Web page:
Inflation Reduction Act: Direct payments to nonprofits and political subdivisions for clean energy projects
President Biden signed the Inflation Reduction Act (IRA) into law on August 16, 2022. While we all await regulatory guidance from agencies charged with implementing the IRA, one thing is abundantly clear: the IRA provides substantial funds to tax-exempt organizations and political subdivisions interested in converting their electricity usage to green energy. In fact, the IRA allocated $369 billion dollars over the next 10 years to fund energy and climate projects in an attempt to reduce emissions by approximately 40% by 2030. One of the most innovative aspects of the IRA involves its creation of a direct-payment methodology that is available, in lieu of providing a non-refundable credit, to entities who do not traditionally file tax returns. Through a series of articles over the coming weeks, we will address various aspects of the IRA and provide our insights on how we’ve already seen this new law impacting our clients.
Direct payments authorized under the Inflation Reduction Act - §6417
The direct payment provisions of the IRA are codified in IRC §6417. This section provides an ability for eligible entities to receive direct cash payments from the federal government in lieu of income tax credits that would likely be of little use. Entities eligible for direct payments include tax-exempt entities, states and their political subdivisions, the Tennessee Valley Authority, Indian Tribal governments, Alaska Native Corporations, and corporations that operate on a cooperative basis to engage in furnishing electric energy to people in rural areas. Thus, this list would include 501(c)(3) organizations like hospitals and private colleges, 501(c)(4) social welfare organizations, and 501(c)(6) trade associations. It would further include cities, counties, public school districts, public universities, and other similar entities.
Two of the most important types of tax credits that are eligible to be received via direct payments are the investment tax credits (ITC) and production tax credits (PTC). The IRA expanded these credits to assist with financing renewable energy projects while also encouraging tax-exempt entities to retain ownership of the projects. The PTC was extended to include, among others, facilities that generate electricity as a result of wind, solar, biomass and geothermal projects that begin construction before January 1, 2025. The ITC was expanded to include things like small wind, solar, microgrid controller and energy storage system projects that begin construction before January 1, 2025.
The ITC is a singular credit that can be taken after an energy project is completed and placed into service. The amount of ITC for eligible energy projects begins at a base value of 6% of the costs of a project after the energy system is placed into service. That amount can be increased to 30% of the costs if certain prevailing wage and registered apprenticeship requirements are satisfied. On November 30, 2022, the U.S. published its initial guidance regarding these prevailing wage and apprenticeship requirements.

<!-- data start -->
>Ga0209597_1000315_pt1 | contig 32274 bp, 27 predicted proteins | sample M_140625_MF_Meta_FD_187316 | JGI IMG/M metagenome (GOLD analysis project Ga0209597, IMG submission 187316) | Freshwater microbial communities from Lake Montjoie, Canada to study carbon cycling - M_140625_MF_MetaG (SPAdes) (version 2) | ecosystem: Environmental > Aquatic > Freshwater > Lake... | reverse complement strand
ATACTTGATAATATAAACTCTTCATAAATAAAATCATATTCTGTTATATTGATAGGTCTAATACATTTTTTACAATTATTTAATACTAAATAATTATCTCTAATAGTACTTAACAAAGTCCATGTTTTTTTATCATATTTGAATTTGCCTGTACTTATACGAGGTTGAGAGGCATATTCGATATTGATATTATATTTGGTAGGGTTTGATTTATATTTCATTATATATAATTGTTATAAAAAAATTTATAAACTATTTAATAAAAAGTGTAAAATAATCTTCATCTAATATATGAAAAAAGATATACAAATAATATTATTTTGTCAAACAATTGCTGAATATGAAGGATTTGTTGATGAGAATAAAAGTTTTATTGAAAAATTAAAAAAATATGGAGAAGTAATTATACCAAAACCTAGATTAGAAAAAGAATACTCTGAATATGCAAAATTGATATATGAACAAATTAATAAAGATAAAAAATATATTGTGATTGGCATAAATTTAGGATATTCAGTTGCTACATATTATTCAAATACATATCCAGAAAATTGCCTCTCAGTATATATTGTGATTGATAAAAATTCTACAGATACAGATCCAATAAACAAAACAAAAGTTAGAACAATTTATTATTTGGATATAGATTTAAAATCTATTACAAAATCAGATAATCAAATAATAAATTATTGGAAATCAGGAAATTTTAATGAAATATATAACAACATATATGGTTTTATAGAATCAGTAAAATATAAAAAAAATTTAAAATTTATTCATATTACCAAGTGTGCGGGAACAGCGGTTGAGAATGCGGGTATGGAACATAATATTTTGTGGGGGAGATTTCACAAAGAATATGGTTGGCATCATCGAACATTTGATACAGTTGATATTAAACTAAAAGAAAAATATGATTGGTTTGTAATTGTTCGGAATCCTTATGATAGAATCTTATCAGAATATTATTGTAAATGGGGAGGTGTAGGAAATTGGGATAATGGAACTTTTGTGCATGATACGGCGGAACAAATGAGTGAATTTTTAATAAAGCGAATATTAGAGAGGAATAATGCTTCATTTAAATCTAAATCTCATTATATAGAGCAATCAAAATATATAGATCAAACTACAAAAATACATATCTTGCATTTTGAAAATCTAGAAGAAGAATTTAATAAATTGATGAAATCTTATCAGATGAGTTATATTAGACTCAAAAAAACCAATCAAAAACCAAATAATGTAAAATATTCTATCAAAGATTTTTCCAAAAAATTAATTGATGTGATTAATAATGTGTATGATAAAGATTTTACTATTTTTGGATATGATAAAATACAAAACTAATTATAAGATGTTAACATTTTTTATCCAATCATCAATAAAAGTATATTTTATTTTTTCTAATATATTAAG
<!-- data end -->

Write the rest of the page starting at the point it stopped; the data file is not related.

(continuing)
The PTC is a tax credit that is received over a 10-year period. The PTC is credited on a yearly basis according to standards set forth by the IRS. As opposed to using the upfront invested costs of an energy project to calculate the eligible amount of credit like the ITC, the PTC is based upon the amount of energy that is produced each year by an energy project. The baseline value of the PTC varies due to inflation each year, but it generally increases. In 2022, the PTC had a base rate of $0.005/kWh. However, the PTC for projects that met the prevailing wage and apprenticeship requirements had a base rate of $0.026/kWh. Just like with the ITC, by meeting certain prevailing wage and apprenticeship requirements, the base rate of the PTC increases to 5x its initial amount.
An election of direct payment pursuant to §6417 can only be made at such time and in such manner as the Secretary of the Treasury may provide. Direct payments of credits are able to be obtained by filing a tax return that requests a refund amount that is calculated off of the amount of a project’s eligible ITC or PTC.
The actual amounts of direct payment equal the full amount of eligible credit if a project satisfies the domestic content requirement, has a maximum output of less than one megawatt or construction of the project begins on or before December 31, 2023. The amount of credit available to be received via direct payment for projects that do not meet those criteria equates to only 90% of a project’s eligible credit if construction begins in 2024 and 85% if construction begins in 2025. In order to receive any direct payment for projects that begin construction in 2026 and beyond, the domestic content requirements must be satisfied.
Finally, the IRA also created a manner for which entities that are not tax-exempt can engage in a one-time transfer of certain tax credits to an unrelated taxpayer in exchange for cash via IRC §6418. It is important to note that entities who are eligible for direct payments under §6417 are not eligible to transfer their credits for cash.
In the next article we will address several state and local tax issues our clients have encountered when developing a solar project financed in part by direct-pay credits.
This is for informational purposes only. It is not intended to be legal advice and does not create or imply an attorney-client relationship.Download PDF